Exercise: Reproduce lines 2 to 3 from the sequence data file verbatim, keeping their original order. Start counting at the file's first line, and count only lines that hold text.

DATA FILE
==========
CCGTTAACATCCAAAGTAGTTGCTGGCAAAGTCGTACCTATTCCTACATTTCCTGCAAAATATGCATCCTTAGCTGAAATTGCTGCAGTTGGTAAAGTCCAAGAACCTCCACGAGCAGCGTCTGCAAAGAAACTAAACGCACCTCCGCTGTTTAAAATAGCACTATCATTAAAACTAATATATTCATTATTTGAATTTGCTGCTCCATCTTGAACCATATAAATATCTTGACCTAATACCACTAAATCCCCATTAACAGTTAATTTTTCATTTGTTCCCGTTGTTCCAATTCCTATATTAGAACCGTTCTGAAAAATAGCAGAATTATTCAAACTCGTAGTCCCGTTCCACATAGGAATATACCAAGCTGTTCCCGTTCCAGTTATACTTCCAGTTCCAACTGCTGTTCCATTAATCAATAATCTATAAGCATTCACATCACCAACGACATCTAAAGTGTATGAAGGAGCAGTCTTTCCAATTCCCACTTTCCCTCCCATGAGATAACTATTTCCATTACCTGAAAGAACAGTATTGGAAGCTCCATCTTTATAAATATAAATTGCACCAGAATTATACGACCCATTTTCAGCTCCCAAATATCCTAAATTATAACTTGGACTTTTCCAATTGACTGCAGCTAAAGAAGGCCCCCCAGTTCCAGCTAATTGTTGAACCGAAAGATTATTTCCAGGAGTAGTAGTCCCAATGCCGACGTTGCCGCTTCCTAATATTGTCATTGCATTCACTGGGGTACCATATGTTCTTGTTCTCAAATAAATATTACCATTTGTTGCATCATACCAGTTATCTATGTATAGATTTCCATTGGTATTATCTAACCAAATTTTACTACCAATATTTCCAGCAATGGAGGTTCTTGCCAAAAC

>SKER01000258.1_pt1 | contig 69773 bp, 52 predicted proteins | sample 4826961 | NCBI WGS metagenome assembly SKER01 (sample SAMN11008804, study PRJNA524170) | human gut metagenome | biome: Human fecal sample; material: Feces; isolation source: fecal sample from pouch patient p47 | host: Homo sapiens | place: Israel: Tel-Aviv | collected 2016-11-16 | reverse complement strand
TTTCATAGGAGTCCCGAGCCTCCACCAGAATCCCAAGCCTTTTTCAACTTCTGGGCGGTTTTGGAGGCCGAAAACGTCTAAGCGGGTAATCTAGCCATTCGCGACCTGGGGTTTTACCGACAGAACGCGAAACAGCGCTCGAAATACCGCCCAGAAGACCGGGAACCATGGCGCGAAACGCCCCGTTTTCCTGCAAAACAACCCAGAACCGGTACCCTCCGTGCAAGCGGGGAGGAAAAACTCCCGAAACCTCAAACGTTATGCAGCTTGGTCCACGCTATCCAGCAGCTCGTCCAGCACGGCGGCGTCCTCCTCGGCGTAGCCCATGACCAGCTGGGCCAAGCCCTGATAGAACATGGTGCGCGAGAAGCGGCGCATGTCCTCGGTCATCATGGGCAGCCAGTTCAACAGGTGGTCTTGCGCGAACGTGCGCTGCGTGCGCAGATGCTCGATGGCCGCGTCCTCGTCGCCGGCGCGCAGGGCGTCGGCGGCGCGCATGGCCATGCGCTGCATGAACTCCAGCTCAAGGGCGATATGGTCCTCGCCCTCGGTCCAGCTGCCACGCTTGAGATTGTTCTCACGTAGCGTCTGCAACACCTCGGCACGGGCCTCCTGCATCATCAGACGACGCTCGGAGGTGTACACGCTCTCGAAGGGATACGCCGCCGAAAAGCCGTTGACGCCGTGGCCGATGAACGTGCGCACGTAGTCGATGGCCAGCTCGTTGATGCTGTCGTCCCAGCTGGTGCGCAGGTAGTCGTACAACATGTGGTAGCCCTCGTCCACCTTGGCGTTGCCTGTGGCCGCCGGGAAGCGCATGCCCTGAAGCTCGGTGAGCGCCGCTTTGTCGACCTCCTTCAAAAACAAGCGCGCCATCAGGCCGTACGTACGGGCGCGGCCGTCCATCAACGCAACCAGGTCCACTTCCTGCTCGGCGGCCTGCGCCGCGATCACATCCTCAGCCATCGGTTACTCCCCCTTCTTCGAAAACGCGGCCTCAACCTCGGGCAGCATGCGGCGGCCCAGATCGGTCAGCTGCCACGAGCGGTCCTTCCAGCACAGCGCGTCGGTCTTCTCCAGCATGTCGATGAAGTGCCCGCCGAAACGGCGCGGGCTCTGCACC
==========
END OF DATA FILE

>SKER01000258.1_pt1 | contig 69773 bp, 52 predicted proteins | sample 4826961 | NCBI WGS metagenome assembly SKER01 (sample SAMN11008804, study PRJNA524170) | human gut metagenome | biome: Human fecal sample; material: Feces; isolation source: fecal sample from pouch patient p47 | host: Homo sapiens | place: Israel: Tel-Aviv | collected 2016-11-16 | reverse complement strand
TTTCATAGGAGTCCCGAGCCTCCACCAGAATCCCAAGCCTTTTTCAACTTCTGGGCGGTTTTGGAGGCCGAAAACGTCTAAGCGGGTAATCTAGCCATTCGCGACCTGGGGTTTTACCGACAGAACGCGAAACAGCGCTCGAAATACCGCCCAGAAGACCGGGAACCATGGCGCGAAACGCCCCGTTTTCCTGCAAAACAACCCAGAACCGGTACCCTCCGTGCAAGCGGGGAGGAAAAACTCCCGAAACCTCAAACGTTATGCAGCTTGGTCCACGCTATCCAGCAGCTCGTCCAGCACGGCGGCGTCCTCCTCGGCGTAGCCCATGACCAGCTGGGCCAAGCCCTGATAGAACATGGTGCGCGAGAAGCGGCGCATGTCCTCGGTCATCATGGGCAGCCAGTTCAACAGGTGGTCTTGCGCGAACGTGCGCTGCGTGCGCAGATGCTCGATGGCCGCGTCCTCGTCGCCGGCGCGCAGGGCGTCGGCGGCGCGCATGGCCATGCGCTGCATGAACTCCAGCTCAAGGGCGATATGGTCCTCGCCCTCGGTCCAGCTGCCACGCTTGAGATTGTTCTCACGTAGCGTCTGCAACACCTCGGCACGGGCCTCCTGCATCATCAGACGACGCTCGGAGGTGTACACGCTCTCGAAGGGATACGCCGCCGAAAAGCCGTTGACGCCGTGGCCGATGAACGTGCGCACGTAGTCGATGGCCAGCTCGTTGATGCTGTCGTCCCAGCTGGTGCGCAGGTAGTCGTACAACATGTGGTAGCCCTCGTCCACCTTGGCGTTGCCTGTGGCCGCCGGGAAGCGCATGCCCTGAAGCTCGGTGAGCGCCGCTTTGTCGACCTCCTTCAAAAACAAGCGCGCCATCAGGCCGTACGTACGGGCGCGGCCGTCCATCAACGCAACCAGGTCCACTTCCTGCTCGGCGGCCTGCGCCGCGATCACATCCTCAGCCATCGGTTACTCCCCCTTCTTCGAAAACGCGGCCTCAACCTCGGGCAGCATGCGGCGGCCCAGATCGGTCAGCTGCCACGAGCGGTCCTTCCAGCACAGCGCGTCGGTCTTCTCCAGCATGTCGATGAAGTGCCCGCCGAAACGGCGCGGGCTCTGCACC